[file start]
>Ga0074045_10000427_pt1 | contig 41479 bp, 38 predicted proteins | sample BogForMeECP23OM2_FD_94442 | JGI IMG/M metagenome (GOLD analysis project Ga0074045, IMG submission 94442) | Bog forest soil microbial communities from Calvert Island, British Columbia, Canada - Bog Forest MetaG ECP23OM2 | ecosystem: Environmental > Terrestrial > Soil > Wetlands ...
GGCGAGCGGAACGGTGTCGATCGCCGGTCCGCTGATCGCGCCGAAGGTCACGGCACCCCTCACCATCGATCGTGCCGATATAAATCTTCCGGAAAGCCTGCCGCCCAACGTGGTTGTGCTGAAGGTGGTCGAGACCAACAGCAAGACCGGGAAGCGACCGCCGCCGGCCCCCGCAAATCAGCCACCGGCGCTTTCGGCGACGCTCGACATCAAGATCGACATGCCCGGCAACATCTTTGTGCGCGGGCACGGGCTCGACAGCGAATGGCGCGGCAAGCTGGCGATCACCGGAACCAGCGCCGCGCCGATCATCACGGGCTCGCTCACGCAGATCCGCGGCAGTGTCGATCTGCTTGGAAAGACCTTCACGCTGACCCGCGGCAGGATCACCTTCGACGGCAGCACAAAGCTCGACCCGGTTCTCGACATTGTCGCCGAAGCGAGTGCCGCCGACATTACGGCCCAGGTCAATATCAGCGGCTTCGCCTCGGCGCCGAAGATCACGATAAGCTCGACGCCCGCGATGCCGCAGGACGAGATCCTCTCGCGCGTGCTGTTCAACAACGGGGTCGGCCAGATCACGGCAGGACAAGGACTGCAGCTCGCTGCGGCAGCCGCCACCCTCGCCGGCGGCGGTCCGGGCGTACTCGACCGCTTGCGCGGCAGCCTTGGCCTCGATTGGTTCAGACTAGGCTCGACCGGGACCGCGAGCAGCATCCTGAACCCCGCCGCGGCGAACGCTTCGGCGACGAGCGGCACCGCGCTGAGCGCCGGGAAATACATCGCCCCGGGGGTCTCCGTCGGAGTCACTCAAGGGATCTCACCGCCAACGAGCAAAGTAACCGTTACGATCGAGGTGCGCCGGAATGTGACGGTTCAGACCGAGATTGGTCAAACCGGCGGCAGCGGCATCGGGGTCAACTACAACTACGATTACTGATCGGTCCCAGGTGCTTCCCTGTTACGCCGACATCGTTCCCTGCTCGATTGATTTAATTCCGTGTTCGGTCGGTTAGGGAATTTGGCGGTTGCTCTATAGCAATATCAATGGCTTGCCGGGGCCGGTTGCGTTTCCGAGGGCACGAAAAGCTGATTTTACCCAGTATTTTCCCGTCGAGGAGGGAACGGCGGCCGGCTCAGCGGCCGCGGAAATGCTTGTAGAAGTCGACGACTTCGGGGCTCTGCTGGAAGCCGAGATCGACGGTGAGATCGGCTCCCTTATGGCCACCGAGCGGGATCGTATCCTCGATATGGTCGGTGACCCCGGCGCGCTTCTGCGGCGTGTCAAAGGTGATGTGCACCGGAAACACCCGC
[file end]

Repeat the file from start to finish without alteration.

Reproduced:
>Ga0074045_10000427_pt1 | contig 41479 bp, 38 predicted proteins | sample BogForMeECP23OM2_FD_94442 | JGI IMG/M metagenome (GOLD analysis project Ga0074045, IMG submission 94442) | Bog forest soil microbial communities from Calvert Island, British Columbia, Canada - Bog Forest MetaG ECP23OM2 | ecosystem: Environmental > Terrestrial > Soil > Wetlands ...
GGCGAGCGGAACGGTGTCGATCGCCGGTCCGCTGATCGCGCCGAAGGTCACGGCACCCCTCACCATCGATCGTGCCGATATAAATCTTCCGGAAAGCCTGCCGCCCAACGTGGTTGTGCTGAAGGTGGTCGAGACCAACAGCAAGACCGGGAAGCGACCGCCGCCGGCCCCCGCAAATCAGCCACCGGCGCTTTCGGCGACGCTCGACATCAAGATCGACATGCCCGGCAACATCTTTGTGCGCGGGCACGGGCTCGACAGCGAATGGCGCGGCAAGCTGGCGATCACCGGAACCAGCGCCGCGCCGATCATCACGGGCTCGCTCACGCAGATCCGCGGCAGTGTCGATCTGCTTGGAAAGACCTTCACGCTGACCCGCGGCAGGATCACCTTCGACGGCAGCACAAAGCTCGACCCGGTTCTCGACATTGTCGCCGAAGCGAGTGCCGCCGACATTACGGCCCAGGTCAATATCAGCGGCTTCGCCTCGGCGCCGAAGATCACGATAAGCTCGACGCCCGCGATGCCGCAGGACGAGATCCTCTCGCGCGTGCTGTTCAACAACGGGGTCGGCCAGATCACGGCAGGACAAGGACTGCAGCTCGCTGCGGCAGCCGCCACCCTCGCCGGCGGCGGTCCGGGCGTACTCGACCGCTTGCGCGGCAGCCTTGGCCTCGATTGGTTCAGACTAGGCTCGACCGGGACCGCGAGCAGCATCCTGAACCCCGCCGCGGCGAACGCTTCGGCGACGAGCGGCACCGCGCTGAGCGCCGGGAAATACATCGCCCCGGGGGTCTCCGTCGGAGTCACTCAAGGGATCTCACCGCCAACGAGCAAAGTAACCGTTACGATCGAGGTGCGCCGGAATGTGACGGTTCAGACCGAGATTGGTCAAACCGGCGGCAGCGGCATCGGGGTCAACTACAACTACGATTACTGATCGGTCCCAGGTGCTTCCCTGTTACGCCGACATCGTTCCCTGCTCGATTGATTTAATTCCGTGTTCGGTCGGTTAGGGAATTTGGCGGTTGCTCTATAGCAATATCAATGGCTTGCCGGGGCCGGTTGCGTTTCCGAGGGCACGAAAAGCTGATTTTACCCAGTATTTTCCCGTCGAGGAGGGAACGGCGGCCGGCTCAGCGGCCGCGGAAATGCTTGTAGAAGTCGACGACTTCGGGGCTCTGCTGGAAGCCGAGATCGACGGTGAGATCGGCTCCCTTATGGCCACCGAGCGGGATCGTATCCTCGATATGGTCGGTGACCCCGGCGCGCTTCTGCGGCGTGTCAAAGGTGATGTGCACCGGAAACACCCGC